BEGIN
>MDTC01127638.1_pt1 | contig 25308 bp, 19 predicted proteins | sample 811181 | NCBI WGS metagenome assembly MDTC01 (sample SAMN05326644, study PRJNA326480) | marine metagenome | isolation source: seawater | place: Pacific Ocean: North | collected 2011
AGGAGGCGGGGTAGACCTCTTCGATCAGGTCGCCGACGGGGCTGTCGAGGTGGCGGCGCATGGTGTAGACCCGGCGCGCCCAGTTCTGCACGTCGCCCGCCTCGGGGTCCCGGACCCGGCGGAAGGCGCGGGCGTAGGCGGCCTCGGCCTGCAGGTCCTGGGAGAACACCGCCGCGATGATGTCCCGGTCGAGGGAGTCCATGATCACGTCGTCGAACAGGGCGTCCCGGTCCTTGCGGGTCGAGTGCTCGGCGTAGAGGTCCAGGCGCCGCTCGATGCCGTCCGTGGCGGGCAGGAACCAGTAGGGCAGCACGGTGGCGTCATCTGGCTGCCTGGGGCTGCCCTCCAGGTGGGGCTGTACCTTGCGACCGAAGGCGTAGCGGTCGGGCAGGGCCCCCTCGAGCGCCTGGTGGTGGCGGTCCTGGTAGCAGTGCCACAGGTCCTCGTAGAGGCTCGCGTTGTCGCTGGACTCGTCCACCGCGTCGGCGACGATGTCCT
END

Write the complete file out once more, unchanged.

>MDTC01127638.1_pt1 | contig 25308 bp, 19 predicted proteins | sample 811181 | NCBI WGS metagenome assembly MDTC01 (sample SAMN05326644, study PRJNA326480) | marine metagenome | isolation source: seawater | place: Pacific Ocean: North | collected 2011
AGGAGGCGGGGTAGACCTCTTCGATCAGGTCGCCGACGGGGCTGTCGAGGTGGCGGCGCATGGTGTAGACCCGGCGCGCCCAGTTCTGCACGTCGCCCGCCTCGGGGTCCCGGACCCGGCGGAAGGCGCGGGCGTAGGCGGCCTCGGCCTGCAGGTCCTGGGAGAACACCGCCGCGATGATGTCCCGGTCGAGGGAGTCCATGATCACGTCGTCGAACAGGGCGTCCCGGTCCTTGCGGGTCGAGTGCTCGGCGTAGAGGTCCAGGCGCCGCTCGATGCCGTCCGTGGCGGGCAGGAACCAGTAGGGCAGCACGGTGGCGTCATCTGGCTGCCTGGGGCTGCCCTCCAGGTGGGGCTGTACCTTGCGACCGAAGGCGTAGCGGTCGGGCAGGGCCCCCTCGAGCGCCTGGTGGTGGCGGTCCTGGTAGCAGTGCCACAGGTCCTCGTAGAGGCTCGCGTTGTCGCTGGACTCGTCCACCGCGTCGGCGACGATGTCCT